Friday 20 November 2015

Four libraries of Ireland and what they can teach us…

It’s no surprise that a country home to literary greats like Oscar Wilde and James Joyce should have some amazing libraries. I’ve just returned from a trip to the library land of Ireland having chronicled a list of my favourite Irish libraries and what they can teach us here in Australia.

The old Library, Trinity College

The Old Library at Trinity College features consistently on lists of the greatest libraries in the world. This is because it is enchanting. The Old Library has a hushed reverence that draws thousands to its quiet halls, wandering among the rows and rows of antiquated tomes.

The Old Library can teach us two things. Firstly, it is a legal deposit library and it highlights the importance of keeping legal deposit books in an archive for future generations to enjoy. Secondly, the Old Library is living evidence that people still love libraries and still love books on shelves. The day I visited lines of people stood waiting in the rain just to catch a glimpse of its Book of Kells, an illuminated manuscript of the four Gospels thought to have been created in c. 800. In the halls of the Old Library cameras and iPhones snapped away but even amid modern technology this library with its shelves and shelves of books remains timeless.

Marsh's Library

Marsh’s Library is the oldest public library in Ireland. This library taught me the value of unexpected libraries and that meaning can be found in things we might think are irrelevant or foolish. Marsh’s Library is like something from a Halloween story with shelves full of heavy tomes and creaking floorboards. But here I found a library embracing the present as much as the past. The library even has its own Facebook page!

When I visited Marsh’s Library they were holding an exhibition of marginalia, sketches and notes written in the library books that readers have added over time. Titled The Unicorn and the Fencing Mouse, after a sketch depicting both, this exhibition featured annotations made by hand in medical texts and other volumes. I loved the quirky, unexpected nature of this exhibition. It gave meaning to what might otherwise be considered trivial notations, even graffiti.

Chester Beatty Library
The Chester Beatty Library is part of Dublin Castle and houses religious and secular manuscripts dating from 2700 BC. This library also awakened me to the role humour can play in libraries. One of their many exhibitions was titled “Wicked Wit” and depicted the use of political cartoons in documenting relations between Ireland and Britain. This collection of cartoons reminded me of the potential for libraries to key into historical humour in their exhibitions. Our exhibitions can be entertaining and light-hearted as well as informative.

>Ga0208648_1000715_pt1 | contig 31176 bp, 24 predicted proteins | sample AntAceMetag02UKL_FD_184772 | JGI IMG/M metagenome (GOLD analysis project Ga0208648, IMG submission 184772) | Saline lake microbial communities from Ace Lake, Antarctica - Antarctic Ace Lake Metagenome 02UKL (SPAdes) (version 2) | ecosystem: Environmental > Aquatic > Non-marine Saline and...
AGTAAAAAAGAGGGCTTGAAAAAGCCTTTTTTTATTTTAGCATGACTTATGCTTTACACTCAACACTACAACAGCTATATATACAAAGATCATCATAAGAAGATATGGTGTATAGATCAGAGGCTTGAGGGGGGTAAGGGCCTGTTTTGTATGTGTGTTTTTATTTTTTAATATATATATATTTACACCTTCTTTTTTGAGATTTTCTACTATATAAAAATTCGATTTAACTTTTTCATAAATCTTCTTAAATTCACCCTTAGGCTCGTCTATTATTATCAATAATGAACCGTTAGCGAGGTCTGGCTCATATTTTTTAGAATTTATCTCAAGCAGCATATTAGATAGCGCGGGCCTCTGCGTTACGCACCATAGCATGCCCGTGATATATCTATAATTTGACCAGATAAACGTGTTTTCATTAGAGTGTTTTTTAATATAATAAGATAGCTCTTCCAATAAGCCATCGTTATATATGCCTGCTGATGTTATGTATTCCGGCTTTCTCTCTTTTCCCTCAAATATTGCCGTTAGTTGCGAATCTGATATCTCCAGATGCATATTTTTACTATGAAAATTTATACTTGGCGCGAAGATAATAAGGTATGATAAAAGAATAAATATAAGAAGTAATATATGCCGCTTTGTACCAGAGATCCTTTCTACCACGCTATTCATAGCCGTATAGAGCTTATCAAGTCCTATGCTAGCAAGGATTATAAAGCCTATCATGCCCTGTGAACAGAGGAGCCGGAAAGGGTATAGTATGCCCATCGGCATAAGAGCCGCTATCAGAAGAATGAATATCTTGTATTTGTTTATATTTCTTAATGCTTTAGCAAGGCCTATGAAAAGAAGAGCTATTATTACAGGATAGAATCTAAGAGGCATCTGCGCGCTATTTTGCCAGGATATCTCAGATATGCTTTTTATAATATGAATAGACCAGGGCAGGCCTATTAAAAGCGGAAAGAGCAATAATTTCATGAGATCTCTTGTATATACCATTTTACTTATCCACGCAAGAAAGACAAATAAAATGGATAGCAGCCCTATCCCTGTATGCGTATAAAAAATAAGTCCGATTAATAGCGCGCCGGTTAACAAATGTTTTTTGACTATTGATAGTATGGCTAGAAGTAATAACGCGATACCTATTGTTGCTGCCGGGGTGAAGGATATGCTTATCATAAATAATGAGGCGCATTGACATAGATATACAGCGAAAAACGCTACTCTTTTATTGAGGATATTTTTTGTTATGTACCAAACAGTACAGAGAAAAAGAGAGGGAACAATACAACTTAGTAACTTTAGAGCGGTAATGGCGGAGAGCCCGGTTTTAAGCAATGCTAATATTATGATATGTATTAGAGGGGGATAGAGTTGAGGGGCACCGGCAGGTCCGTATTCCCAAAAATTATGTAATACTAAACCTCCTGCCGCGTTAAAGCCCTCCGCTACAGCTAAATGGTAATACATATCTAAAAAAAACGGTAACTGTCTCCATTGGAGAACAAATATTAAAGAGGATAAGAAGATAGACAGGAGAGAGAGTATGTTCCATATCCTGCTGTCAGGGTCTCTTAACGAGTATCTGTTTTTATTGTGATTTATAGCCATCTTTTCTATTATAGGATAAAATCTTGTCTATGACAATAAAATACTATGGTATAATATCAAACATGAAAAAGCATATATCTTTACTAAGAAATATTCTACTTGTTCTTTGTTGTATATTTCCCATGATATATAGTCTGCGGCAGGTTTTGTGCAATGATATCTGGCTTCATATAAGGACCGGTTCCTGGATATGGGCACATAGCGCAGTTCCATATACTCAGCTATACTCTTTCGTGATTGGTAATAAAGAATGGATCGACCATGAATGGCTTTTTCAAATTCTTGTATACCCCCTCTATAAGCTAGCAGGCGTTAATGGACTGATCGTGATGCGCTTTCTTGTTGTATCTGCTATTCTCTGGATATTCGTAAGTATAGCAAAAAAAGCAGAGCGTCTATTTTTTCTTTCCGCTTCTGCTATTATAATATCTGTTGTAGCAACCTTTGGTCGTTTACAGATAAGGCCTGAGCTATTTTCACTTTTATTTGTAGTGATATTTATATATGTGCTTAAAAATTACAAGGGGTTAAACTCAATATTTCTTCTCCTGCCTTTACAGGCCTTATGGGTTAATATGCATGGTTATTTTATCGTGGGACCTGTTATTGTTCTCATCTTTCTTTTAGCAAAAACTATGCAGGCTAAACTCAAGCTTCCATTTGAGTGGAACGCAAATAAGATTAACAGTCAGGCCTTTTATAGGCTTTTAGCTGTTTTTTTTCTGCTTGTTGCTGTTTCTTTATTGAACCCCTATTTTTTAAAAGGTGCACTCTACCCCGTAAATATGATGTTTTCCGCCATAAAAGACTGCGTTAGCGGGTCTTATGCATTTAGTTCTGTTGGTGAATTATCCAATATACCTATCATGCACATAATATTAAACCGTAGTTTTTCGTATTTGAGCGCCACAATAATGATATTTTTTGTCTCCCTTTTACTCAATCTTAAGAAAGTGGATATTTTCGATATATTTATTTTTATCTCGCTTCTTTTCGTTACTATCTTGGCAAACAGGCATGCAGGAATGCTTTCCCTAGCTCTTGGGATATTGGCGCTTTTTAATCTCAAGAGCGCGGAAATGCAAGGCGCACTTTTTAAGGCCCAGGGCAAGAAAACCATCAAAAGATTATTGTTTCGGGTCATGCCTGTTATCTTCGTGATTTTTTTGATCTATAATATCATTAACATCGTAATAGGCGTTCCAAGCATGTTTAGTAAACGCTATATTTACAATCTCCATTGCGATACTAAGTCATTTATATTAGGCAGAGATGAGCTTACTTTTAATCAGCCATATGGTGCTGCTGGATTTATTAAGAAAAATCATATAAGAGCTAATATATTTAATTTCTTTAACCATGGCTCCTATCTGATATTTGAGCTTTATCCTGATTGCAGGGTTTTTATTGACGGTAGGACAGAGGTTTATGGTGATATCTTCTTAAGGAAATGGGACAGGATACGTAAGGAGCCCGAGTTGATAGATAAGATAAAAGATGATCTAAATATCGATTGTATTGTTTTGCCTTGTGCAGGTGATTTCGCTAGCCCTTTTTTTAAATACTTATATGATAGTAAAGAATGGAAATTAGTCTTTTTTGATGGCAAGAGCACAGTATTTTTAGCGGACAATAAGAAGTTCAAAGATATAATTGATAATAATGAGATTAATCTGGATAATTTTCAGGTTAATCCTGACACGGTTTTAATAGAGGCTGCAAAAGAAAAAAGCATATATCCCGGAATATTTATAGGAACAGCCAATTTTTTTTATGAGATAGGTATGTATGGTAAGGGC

Another lesson I learnt from the Chester Beatty Library is how libraries can be embracing of all religions. In the exhibition galleries excerpts from the Quran went hand in hand with exhibitions about Christianity, proving that libraries truly are pluralistic institutions.

The National Library of Ireland

The National Library of Ireland taught me the value of genealogy as a way for people to piece together narratives of the past. The Library has featured internationally as a recommended tourist destination for genealogists. This is because of the rich and varied history it preserves, including the Library’s unique set of Catholic parish registers. The National Library of Ireland also has a significant manuscripts collection which includes such gems as letters of Oscar Wilde and the papers of Irish poet, W. B. Yeats.

Visiting the Genealogy Advisory Service in this library impressed upon me how family history research is intrinsically tied to our social histories so that a name on a census can tell you about gender relations or economic status. It reminded me of the social and historical importance of the detailed family histories our clients are compiling in libraries every day.

Anne Reddacliff @AMoodiLibrarian

Event Officer, ALIA Sydney

Tuesday 17 November 2015

Looking for the future of Libraries?

Western Sydney Institute of TAFE, Graduate event (10 Nov 2015).

Speaker: Mylee Joseph from State Library of New South Wales

Don’t look at what libraries are doing now to see what they should be doing in the future?

See what the users are doing now to see what libraries should be doing in the future. Look at how people are looking for information and the tools they use to find it.

Library websites should be mobile friendly - as Google Analytics now gives preference to sites that are mobile friendly. Current trends show that smartphones are outselling pcs by 5-1. Some predict that to go to 10-1.